The effectiveness of breast cancer prevention and early detection strategies depends in part on the ability to accurately identify individuals at increased risk of the disease. Models for predicting absolute risk of breast cancer have been used for chemoprevention decision-making and for determining eligibility for recruitment into prevention trials. The well-respected Gail Model has been used widely for breast cancer risk prediction in white women but has been shown to underestimate risk in African-American women. Underestimation of risk for African-American women has contributed to their underrepresentation in breast cancer prevention trials.
Researchers used prospective data from 55,000 African-American women age 30-69 at baseline in the Boston University Black Women’s Health Study to develop a breast cancer risk prediction model specifically for African-American women. It included family history of breast cancer, history of benign breast disease, age at menarche, age at first birth, bilateral oophorectomy, oral contraceptive use, hormone use, body mass index at age 18 and adult height.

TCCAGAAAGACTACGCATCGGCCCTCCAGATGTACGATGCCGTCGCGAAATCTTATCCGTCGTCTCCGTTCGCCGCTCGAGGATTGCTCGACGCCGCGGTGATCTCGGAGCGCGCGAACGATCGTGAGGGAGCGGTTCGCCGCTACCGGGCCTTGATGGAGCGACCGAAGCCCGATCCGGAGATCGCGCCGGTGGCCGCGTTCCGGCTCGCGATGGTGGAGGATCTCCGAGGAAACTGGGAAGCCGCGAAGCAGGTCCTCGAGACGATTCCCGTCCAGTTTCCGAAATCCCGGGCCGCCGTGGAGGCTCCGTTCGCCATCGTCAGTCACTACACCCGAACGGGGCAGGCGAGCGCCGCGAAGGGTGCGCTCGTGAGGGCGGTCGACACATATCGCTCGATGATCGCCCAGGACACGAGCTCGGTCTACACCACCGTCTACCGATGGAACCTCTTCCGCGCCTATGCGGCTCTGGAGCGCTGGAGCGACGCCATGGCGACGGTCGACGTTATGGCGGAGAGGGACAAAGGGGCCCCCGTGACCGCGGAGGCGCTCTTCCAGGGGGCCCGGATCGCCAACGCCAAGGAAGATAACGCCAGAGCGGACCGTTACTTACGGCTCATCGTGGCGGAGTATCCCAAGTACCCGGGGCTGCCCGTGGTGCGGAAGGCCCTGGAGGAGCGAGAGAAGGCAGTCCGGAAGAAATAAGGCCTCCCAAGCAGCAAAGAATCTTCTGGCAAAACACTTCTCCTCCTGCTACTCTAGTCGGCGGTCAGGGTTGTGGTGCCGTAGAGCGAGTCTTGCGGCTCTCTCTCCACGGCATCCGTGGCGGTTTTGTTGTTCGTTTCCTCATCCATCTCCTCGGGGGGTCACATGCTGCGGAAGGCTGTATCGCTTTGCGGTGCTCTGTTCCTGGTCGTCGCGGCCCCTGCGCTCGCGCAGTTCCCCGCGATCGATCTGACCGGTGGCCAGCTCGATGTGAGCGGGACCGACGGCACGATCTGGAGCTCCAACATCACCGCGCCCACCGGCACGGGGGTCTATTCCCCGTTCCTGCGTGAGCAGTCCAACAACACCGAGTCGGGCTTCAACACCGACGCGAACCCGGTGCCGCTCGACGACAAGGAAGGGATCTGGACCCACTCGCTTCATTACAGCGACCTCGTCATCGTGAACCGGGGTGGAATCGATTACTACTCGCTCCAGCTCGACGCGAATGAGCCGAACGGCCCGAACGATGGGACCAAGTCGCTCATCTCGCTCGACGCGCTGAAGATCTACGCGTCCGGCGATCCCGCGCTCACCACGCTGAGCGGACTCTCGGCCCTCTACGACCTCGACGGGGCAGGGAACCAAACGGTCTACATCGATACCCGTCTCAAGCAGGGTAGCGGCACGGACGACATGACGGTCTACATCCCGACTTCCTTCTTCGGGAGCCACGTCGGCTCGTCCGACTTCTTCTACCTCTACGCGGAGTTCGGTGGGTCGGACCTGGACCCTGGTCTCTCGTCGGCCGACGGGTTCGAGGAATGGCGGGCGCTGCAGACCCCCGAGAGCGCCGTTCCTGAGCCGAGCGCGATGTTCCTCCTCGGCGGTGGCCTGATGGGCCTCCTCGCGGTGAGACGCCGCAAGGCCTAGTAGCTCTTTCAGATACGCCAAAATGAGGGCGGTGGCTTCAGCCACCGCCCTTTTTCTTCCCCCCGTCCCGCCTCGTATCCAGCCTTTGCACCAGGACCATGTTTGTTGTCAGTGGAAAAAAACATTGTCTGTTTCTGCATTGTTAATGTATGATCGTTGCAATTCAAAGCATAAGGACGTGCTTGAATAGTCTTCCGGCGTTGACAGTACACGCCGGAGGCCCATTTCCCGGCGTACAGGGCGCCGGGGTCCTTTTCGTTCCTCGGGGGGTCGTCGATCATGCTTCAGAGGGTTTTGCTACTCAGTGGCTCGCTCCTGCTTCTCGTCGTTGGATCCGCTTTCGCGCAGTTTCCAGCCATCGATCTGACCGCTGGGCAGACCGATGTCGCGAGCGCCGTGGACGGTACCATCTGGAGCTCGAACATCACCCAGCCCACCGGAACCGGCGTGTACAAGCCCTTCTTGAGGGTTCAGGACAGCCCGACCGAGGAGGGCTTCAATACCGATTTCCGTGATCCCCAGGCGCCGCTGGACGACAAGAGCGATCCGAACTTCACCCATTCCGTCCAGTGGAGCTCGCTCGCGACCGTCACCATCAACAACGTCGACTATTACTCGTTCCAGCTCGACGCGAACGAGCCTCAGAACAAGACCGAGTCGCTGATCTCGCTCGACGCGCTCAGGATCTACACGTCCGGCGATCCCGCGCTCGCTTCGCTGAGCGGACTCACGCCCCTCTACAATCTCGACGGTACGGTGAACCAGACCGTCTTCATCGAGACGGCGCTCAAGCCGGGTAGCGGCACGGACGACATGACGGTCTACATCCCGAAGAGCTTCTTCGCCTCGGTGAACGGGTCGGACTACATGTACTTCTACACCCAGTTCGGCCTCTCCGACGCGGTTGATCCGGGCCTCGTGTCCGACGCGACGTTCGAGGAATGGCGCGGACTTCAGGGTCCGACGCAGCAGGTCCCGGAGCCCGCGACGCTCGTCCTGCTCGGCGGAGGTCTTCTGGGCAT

“The model was well calibrated in that it predicted 486 cases in comparison to an observed 506 cases during the additional five years of follow-up,” explained senior author Julie Palmer, senior epidemiologist at Boston University’s Slone Epidemiology Center and professor of epidemiology at Boston University School of Public Health. “Based on the Black Women’s Health Study model, 14.6 percent of women age 30-69 were predicted to have a five-year risk of at least 1.66 percent. This is considerably higher than the proportion predicted by previous models to be above that end point,” said Palmer.